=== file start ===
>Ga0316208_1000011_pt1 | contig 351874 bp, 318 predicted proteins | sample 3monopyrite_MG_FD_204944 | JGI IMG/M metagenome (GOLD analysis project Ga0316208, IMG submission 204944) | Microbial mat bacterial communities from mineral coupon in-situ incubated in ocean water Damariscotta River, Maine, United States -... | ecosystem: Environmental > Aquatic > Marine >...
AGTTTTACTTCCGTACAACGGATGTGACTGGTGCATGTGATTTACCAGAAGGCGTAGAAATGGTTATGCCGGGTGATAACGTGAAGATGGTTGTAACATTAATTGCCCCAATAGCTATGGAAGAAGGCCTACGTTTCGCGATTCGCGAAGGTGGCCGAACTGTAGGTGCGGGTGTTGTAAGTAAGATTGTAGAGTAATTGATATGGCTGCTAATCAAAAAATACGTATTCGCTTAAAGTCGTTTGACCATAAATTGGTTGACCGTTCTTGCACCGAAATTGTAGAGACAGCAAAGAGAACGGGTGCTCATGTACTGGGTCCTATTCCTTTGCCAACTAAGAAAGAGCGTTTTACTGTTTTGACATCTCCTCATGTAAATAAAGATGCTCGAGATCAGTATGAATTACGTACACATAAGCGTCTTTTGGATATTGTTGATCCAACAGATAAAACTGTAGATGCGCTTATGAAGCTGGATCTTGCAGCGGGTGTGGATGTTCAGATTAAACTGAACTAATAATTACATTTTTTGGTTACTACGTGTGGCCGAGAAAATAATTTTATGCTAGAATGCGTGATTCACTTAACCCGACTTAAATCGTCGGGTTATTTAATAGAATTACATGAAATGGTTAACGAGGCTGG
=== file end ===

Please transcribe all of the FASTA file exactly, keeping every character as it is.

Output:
>Ga0316208_1000011_pt1 | contig 351874 bp, 318 predicted proteins | sample 3monopyrite_MG_FD_204944 | JGI IMG/M metagenome (GOLD analysis project Ga0316208, IMG submission 204944) | Microbial mat bacterial communities from mineral coupon in-situ incubated in ocean water Damariscotta River, Maine, United States -... | ecosystem: Environmental > Aquatic > Marine >...
AGTTTTACTTCCGTACAACGGATGTGACTGGTGCATGTGATTTACCAGAAGGCGTAGAAATGGTTATGCCGGGTGATAACGTGAAGATGGTTGTAACATTAATTGCCCCAATAGCTATGGAAGAAGGCCTACGTTTCGCGATTCGCGAAGGTGGCCGAACTGTAGGTGCGGGTGTTGTAAGTAAGATTGTAGAGTAATTGATATGGCTGCTAATCAAAAAATACGTATTCGCTTAAAGTCGTTTGACCATAAATTGGTTGACCGTTCTTGCACCGAAATTGTAGAGACAGCAAAGAGAACGGGTGCTCATGTACTGGGTCCTATTCCTTTGCCAACTAAGAAAGAGCGTTTTACTGTTTTGACATCTCCTCATGTAAATAAAGATGCTCGAGATCAGTATGAATTACGTACACATAAGCGTCTTTTGGATATTGTTGATCCAACAGATAAAACTGTAGATGCGCTTATGAAGCTGGATCTTGCAGCGGGTGTGGATGTTCAGATTAAACTGAACTAATAATTACATTTTTTGGTTACTACGTGTGGCCGAGAAAATAATTTTATGCTAGAATGCGTGATTCACTTAACCCGACTTAAATCGTCGGGTTATTTAATAGAATTACATGAAATGGTTAACGAGGCTGG